For many Buffalo Sabres fans, this season is about the prospects.
There are beacons of hope on the club’s NHL roster, led by Casey Mittelstadt, Rasmus Dahlin, Dylan Cozens and Henri Jokiharju. But the young core is unlikely to snap the 10-year playoff drought until the next wave of talented young players reaches Buffalo.
There’s Owen Power, the defenseman drafted first overall by the Sabres in July. Rochester will be well-stocked with intriguing talent, including Jack Quinn and JJ Peterka. During a season in which you’ll read more prospects coverage in The Buffalo News, here’s a glance at the 15 to watch in 2021-22.
Here are NHL season predictions by Buffalo News reporters Mike Harrington and Lance Lysowski.
1. Owen Power, defenseman, University of Michigan: Back with the Wolverines for his sophomore season, Power will be among the early favorites for the Hobey Baker Award and will patrol the blue line for 25 minutes per game for a national title contender. Standing 6-foot-6, Power can sign his entry-level contract with Buffalo following the season.
2. Jack Quinn, winger, Rochester Americans: Drafted eighth overall in 2020, Quinn’s development was negatively impacted by the Ontario Hockey League not holding a season. Overmatched in the American Hockey League, Quinn had only two goals and nine points with Rochester before undergoing season-ending hernia surgery. The 20-year-old had a difficult training camp but should play on the Amerks’ top line.
While the Sabres’ 3-1 victory Saturday reminded fans what style of play to expect from the club under Granato, it’s unclear who will be in the lineup when the regular season opens Thursday in Buffalo against Montreal.
3. JJ Peterka, winger, Rochester Americans: A second-round pick in 2020, Peterka is a 19-year-old winger who showed flashes of brilliance during training camp and appears on the cusp of helping the Sabres. Peterka almost made the NHL roster for opening night. Instead, he'll have top-six role with heavy minutes in Rochester.
4. Ryan Johnson, defenseman, University of Minnesota: Now a junior and two years removed from his selection 31st overall by Buffalo, Johnson had a breakout offensive season in 2020-21, recording 14 points in 17 games and winning a gold medal with the United States at the IIHF World Junior Championship.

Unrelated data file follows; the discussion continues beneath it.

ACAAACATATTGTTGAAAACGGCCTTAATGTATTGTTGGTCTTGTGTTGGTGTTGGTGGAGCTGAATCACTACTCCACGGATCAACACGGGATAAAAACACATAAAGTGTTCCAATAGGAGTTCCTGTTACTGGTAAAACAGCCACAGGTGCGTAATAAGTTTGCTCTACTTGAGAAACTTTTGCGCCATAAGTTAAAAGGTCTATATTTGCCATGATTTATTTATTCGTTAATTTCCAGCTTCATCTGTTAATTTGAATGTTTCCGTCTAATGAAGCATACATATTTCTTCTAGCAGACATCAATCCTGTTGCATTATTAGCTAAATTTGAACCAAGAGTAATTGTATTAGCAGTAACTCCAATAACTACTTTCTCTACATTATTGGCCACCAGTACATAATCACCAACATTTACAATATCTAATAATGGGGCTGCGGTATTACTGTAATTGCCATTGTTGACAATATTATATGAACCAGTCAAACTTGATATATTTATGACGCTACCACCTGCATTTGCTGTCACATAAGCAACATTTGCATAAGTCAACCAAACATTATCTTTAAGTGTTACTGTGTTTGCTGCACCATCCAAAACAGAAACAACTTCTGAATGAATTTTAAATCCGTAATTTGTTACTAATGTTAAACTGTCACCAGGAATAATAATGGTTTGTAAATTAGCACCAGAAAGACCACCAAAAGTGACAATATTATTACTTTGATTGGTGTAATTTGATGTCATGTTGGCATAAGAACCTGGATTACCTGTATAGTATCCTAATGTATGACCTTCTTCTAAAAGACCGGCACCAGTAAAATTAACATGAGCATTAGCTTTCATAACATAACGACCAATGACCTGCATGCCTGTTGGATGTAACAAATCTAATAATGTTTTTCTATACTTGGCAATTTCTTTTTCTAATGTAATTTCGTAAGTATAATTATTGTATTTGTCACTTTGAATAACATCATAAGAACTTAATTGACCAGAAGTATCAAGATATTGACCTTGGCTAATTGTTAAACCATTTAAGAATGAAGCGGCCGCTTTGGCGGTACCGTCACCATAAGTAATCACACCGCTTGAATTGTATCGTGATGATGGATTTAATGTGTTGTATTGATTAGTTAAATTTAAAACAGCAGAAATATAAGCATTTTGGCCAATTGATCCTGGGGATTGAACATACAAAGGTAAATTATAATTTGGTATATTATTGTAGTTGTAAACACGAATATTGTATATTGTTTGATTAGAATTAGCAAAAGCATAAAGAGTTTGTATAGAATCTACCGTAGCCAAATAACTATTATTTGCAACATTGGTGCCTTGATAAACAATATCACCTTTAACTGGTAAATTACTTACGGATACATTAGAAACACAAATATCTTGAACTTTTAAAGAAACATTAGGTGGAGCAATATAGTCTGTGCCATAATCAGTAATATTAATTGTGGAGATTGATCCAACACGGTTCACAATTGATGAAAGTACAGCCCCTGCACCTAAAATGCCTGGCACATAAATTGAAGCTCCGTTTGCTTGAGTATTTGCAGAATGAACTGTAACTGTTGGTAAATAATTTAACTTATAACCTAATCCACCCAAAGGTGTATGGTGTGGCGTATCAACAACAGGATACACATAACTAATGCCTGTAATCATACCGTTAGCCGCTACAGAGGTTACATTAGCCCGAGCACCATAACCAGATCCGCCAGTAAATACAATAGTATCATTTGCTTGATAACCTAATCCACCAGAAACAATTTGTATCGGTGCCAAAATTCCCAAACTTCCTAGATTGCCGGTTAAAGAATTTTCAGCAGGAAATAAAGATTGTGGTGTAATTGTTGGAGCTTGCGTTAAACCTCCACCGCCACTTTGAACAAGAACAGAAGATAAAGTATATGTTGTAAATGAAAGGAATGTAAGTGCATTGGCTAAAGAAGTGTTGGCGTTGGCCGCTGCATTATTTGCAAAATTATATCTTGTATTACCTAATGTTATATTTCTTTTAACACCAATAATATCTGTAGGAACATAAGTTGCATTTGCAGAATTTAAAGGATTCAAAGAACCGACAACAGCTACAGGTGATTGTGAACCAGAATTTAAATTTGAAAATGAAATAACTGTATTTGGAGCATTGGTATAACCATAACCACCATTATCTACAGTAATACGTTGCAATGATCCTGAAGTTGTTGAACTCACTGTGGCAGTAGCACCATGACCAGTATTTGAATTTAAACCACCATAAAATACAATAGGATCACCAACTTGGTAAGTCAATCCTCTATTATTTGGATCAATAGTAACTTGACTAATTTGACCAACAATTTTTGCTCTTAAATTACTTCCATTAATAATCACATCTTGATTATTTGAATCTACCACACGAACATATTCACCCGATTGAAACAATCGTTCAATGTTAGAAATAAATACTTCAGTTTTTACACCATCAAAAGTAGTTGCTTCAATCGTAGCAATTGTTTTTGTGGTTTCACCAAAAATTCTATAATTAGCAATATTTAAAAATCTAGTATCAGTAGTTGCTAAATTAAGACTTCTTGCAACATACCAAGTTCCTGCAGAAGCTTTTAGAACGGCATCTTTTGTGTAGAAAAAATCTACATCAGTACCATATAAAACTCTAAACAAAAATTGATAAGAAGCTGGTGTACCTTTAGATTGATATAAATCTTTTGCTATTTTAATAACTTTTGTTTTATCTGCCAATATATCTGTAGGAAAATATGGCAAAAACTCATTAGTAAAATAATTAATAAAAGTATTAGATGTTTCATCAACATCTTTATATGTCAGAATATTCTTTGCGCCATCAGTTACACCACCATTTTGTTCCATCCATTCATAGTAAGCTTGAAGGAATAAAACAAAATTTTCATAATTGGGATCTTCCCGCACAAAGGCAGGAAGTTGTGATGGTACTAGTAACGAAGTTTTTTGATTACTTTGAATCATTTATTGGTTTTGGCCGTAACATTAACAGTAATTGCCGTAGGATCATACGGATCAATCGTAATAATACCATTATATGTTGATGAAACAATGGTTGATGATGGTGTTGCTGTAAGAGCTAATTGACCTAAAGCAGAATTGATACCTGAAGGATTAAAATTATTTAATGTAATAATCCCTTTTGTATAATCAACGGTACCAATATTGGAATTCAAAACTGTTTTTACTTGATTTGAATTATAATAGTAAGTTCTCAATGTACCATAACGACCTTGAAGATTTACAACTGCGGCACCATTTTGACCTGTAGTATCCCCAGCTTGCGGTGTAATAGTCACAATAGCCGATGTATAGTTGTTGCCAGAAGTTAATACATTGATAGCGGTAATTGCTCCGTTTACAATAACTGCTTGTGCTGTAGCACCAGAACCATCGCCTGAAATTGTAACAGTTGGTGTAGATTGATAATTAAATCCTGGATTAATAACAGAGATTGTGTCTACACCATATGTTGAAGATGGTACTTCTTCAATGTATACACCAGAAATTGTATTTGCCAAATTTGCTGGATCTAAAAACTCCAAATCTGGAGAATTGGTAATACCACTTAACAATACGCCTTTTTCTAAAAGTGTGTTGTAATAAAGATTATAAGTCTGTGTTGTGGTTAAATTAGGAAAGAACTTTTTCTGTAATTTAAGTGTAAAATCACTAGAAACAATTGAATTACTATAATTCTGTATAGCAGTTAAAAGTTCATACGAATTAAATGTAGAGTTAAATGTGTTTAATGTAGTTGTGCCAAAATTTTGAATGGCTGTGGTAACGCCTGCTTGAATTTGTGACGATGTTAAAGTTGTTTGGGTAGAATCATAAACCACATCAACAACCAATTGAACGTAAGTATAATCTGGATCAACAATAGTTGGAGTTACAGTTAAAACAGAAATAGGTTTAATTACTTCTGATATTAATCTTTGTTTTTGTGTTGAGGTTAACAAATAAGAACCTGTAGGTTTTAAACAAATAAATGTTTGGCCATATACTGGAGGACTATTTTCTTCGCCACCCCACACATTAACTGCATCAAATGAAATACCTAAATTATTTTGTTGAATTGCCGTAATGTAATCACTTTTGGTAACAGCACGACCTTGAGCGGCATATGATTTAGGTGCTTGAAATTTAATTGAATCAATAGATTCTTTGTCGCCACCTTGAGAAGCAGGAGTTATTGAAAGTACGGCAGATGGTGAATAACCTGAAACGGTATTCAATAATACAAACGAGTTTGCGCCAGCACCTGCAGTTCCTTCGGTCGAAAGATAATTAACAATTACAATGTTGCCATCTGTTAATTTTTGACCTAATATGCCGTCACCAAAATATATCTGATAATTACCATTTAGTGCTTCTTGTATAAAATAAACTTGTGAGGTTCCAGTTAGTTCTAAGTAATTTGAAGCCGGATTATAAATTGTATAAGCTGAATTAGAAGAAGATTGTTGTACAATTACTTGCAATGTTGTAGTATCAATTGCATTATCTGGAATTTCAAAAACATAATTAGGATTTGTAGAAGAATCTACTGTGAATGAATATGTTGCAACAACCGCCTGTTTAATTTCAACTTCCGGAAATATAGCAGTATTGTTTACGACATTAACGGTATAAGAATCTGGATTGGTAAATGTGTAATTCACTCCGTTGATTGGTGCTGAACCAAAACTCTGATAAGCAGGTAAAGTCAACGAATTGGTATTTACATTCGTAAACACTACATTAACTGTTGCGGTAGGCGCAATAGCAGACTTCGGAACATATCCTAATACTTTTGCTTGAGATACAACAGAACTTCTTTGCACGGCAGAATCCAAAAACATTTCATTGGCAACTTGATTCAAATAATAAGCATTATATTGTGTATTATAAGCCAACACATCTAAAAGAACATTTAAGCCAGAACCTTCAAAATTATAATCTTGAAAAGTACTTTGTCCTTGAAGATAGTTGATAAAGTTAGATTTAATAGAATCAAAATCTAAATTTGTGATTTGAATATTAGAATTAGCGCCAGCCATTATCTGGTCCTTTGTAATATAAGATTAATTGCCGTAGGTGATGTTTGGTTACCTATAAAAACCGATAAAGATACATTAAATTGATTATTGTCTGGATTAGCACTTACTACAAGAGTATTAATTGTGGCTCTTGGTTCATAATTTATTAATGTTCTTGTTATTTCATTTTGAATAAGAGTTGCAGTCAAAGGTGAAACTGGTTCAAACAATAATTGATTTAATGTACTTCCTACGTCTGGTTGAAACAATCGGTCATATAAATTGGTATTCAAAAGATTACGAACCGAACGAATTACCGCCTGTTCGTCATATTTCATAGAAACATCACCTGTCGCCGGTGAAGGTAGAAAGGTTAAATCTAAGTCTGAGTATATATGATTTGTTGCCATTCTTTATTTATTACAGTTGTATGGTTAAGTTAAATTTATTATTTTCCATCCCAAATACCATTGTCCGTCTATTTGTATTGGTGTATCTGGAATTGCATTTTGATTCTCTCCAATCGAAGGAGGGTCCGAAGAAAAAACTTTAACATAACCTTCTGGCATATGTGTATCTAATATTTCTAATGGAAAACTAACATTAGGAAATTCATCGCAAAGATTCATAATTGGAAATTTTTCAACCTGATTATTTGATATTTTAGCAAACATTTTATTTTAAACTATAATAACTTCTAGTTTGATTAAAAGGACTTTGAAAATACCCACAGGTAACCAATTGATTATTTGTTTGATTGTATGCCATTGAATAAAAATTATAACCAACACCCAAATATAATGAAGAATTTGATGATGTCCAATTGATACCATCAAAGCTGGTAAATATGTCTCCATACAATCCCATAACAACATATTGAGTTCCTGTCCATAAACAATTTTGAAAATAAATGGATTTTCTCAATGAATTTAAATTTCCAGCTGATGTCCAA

5. Prokhor Poltapov, winger, Zvezda Moskva (VHL in Russia): A dynamic 18-year-old who Sabres director of amateur scouting Jerry Forton described as a “hard skill player,” Poltapov likely will represent Russia at world juniors and is off to a strong start in the country’s second-tier league.
6. Erik Portillo, goalie, University of Michigan: Named the USHL Goaltender of the Year for 2019-20, Portillo appeared in only seven games last season because he was the Wolverines’ backup, but the 21-year-old is expected to start for one of the top teams in the NCAA.
7. Devon Levi, goalie, Northeastern University: Acquired by the Sabres in the trade that sent Sam Reinhart to Florida, Levi delivered a breakthrough performance for Canada at world juniors in January. The 19-year-old unsigned prospect had a record-setting .964 save percentage in seven games, but a broken rib prevented him from competing for Northeastern as a freshman.
“I think as you watch us, you'll see that night to night we'll be getting better and more efficient in different areas, and eventually it will all start to add up,” Granato says.
8. Isak Rosen, winger, Leksands IF (Swedish Hockey League): The Sabres drafted Rosen in the first round, 14th overall, with a pick acquired in the Rasmus Ristolainen trade. Rosen, 18, uses his elite speed to slice through defensive-zone coverage and used an impressive performance at the IIHF Under-18 world championships last spring (seven goals and nine points in eight games) to buoy his draft stock.
9. Aleksandr Kisakov, winger, MHK Dynamo Moskva (MHL in Russia): Kisakov was a second-round pick of the Sabres in July after the 5-10, 150-pound forward totaled 73 points in 61 junior games last season.
10. Stiven Sardarian, winger, Youngstown Phantoms (USHL): A 6-1 forward committed to play NCAA hockey for New Hampshire, Sardarian had 30 points in 50 Russian junior games last season. He made the early move to North America to prepare for the NHL.
11. Linus Weissbach, winger, Rochester: A seventh-round draft choice in 2017, Weissbach developed into a fast, playmaking forward during his four seasons at the University of Wisconsin. Now 23 years old, he has a legitimate opportunity to help the Sabres this season.
12. Josh Bloom, center, Saginaw (OHL): Bloom did not play a game last season because of the Covid-19 pandemic, but he was still selected by Buffalo in the third round. An 18-year-old listed at 6-2, Bloom had some impressive moments during the Prospects Challenge and NHL training camp. He had 14 points in 54 games during the 2019-20 season in Saginaw.
You're not tanking when you're rebuilding with 12 former first- or second-round picks on your roster like this edition of the Sabres, Harrington says.
13. Aaron Huglen, center, University of Minnesota: Finally recovered from a back injury that prevented him from playing in 2019-20, Huglen had 15 goals and 35 points in 39 games with Fargo of the USHL last season.
14. Brett Murray, winger, Rochester: Murray is among the oldest players on this list at 23 years old and has played two seasons with the Amerks, but he’s still a raw prospect trying to develop into an effective power forward. The 6-6 fourth-round draft choice in 2016 had a dominant Prospects Challenge, but he wasn’t as noticeable in NHL training camp.
15. Matteo Costantini, center, University of North Dakota: A Buffalo Jr. Sabres alumni drafted in the fifth round by general manager Kevyn Adams, Costantini struggled at times in the USHL last season, totaling 22 points in 37 games against older competition.